August 16, 2021 (IEEFA)—Failures and frustrations identified in the first two months of LUMA Energy’s operation of Puerto Rico’s energy grid highlight underlying flaws with the privatization contract, according to an analysis by the Institute for Energy Economics and Financial Analysis.
Since the June 1 takeover, Puerto Ricans have experienced significant problems as a result of LUMA’s implementation of its electric transmission and distribution services. The issues include longer service restoration times, voltage fluctuations and poor customer service.
“The problems experienced by the people of Puerto Rico over the last couple of months point to fundamental flaws in the contract that need to be resolved,” said lead author and IEEFA energy finance analyst Cathy Kunkel.
The challenges affecting Puerto Ricans can be directly traced to the LUMA contract, including:
A number of problems stem from LUMA’s lack of experienced employees. Fewer than 30% of transmission and distribution system employees at the Puerto Rico Electric Power Authority (PREPA) were hired at its successor. Additionally, LUMA is trying to operate its system with about 60% of PREPA’s previous transmission and distribution system workforce.
LUMA, a consortium of Houston-based Quanta Energy Services and Calgary-based ATCO Group, has repeatedly refused to provide information requested by the Puerto Rico Legislature. And no oversight documents related to LUMA’s performance in the last two months have been made public, furthering a culture of opacity.
Since its announcement in 2018 by former Gov. Ricardo Rosselló, the privatization of Puerto Rico’s grid has lacked necessary transparency and oversight. The Financial Oversight and Management Board (FOMB), which was charged with restoring public faith in government contracting, has aggressively defended the privatization contract that has so far resulted in worse service for the island’s residents.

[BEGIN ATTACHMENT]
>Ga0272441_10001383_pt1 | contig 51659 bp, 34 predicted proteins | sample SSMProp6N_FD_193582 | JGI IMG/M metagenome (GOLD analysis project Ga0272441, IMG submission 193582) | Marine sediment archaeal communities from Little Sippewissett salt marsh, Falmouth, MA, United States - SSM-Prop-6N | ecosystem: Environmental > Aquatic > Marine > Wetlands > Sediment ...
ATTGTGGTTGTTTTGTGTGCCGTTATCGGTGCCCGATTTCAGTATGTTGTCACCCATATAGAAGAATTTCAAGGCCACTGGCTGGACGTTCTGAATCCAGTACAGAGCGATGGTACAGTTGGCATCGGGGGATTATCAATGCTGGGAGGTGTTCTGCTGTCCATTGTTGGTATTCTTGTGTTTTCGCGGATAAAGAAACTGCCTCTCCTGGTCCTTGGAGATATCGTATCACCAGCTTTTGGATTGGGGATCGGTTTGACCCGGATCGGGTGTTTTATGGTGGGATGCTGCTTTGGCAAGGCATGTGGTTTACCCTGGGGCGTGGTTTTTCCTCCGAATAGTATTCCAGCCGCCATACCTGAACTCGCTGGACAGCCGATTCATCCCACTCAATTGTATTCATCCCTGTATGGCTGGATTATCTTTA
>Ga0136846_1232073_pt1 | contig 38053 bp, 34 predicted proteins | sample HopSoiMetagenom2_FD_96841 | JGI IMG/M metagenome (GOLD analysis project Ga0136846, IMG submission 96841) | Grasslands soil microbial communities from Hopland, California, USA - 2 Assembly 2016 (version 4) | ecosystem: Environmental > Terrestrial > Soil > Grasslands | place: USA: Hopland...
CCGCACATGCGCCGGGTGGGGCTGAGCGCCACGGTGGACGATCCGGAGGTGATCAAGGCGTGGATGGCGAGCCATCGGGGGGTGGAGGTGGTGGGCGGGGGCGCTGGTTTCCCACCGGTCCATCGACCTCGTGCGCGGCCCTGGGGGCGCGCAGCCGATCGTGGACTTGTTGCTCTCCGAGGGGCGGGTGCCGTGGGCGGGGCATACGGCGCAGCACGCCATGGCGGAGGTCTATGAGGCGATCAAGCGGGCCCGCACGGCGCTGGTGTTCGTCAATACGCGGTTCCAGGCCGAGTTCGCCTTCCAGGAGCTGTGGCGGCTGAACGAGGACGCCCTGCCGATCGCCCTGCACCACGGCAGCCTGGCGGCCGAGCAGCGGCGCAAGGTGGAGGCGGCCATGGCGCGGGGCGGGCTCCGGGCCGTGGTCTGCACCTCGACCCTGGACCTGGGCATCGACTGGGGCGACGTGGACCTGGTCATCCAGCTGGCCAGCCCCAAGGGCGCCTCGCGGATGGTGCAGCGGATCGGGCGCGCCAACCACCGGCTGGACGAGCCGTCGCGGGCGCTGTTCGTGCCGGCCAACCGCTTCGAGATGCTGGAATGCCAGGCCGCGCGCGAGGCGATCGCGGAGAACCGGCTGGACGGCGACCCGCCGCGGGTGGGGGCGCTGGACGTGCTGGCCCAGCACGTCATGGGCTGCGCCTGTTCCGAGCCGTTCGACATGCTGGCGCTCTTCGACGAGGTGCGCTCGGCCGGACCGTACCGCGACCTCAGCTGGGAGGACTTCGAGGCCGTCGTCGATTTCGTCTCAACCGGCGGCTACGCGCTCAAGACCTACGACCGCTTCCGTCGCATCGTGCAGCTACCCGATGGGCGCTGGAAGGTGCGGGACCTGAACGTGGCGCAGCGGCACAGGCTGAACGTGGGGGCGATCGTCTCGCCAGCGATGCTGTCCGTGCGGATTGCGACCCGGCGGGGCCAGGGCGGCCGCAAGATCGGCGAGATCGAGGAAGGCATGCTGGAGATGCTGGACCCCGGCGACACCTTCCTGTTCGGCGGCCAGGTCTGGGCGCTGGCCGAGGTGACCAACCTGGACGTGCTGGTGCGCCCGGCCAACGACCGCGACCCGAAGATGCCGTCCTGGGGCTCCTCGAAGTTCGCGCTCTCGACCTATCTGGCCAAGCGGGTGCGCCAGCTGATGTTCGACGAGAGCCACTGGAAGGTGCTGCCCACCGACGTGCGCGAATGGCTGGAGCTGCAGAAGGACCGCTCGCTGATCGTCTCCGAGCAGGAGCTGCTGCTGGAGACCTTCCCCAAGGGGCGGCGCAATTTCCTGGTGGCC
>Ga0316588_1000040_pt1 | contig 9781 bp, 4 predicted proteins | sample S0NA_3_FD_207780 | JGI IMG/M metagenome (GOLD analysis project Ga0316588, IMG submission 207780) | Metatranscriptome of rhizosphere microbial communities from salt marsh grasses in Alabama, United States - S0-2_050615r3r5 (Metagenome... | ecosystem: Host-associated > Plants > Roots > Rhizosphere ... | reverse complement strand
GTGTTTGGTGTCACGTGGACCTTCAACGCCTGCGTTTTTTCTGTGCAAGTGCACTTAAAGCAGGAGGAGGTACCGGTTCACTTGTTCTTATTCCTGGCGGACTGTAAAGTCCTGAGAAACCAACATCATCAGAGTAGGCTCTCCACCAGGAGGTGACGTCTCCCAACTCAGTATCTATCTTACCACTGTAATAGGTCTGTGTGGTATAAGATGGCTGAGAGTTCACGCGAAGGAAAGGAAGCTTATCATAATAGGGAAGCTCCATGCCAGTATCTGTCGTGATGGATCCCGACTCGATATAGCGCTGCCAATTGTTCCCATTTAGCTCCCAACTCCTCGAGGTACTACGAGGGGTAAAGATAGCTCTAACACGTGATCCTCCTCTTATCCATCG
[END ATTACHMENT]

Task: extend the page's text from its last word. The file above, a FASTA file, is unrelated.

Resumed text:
The board has been unable to provide a financial analysis supporting its contention that the LUMA contract will result in reduced costs.
Ultimately, many of the problems resulting from the LUMA contract are FOMB’s responsibility, but it has yet to take its duties to reform electrical system contracting seriously. Its aggressive defense of the LUMA contract and refusal to consider amending the contract’s clear deficiencies have so far led to worse energy outcomes for the people of Puerto Rico.
“You want to be fair and give LUMA time to improve a very bad situation,” said Kunkel. “But it is not too early to see a weak recruitment effort and poor customer service.”
Cathy Kunkel ([email protected]) is an IEEFA energy finance analyst.
Tom Sanzillo ([email protected]) is IEEFA’s director of financial analysis.
Muhamed Sulejmanagic ([email protected])
About IEEFA: The Institute for Energy Economics and Financial Analysis (IEEFA) examines issues related to energy markets, trends and policies. IEEFA’s mission is to accelerate the transition to a diverse, sustainable and profitable energy economy.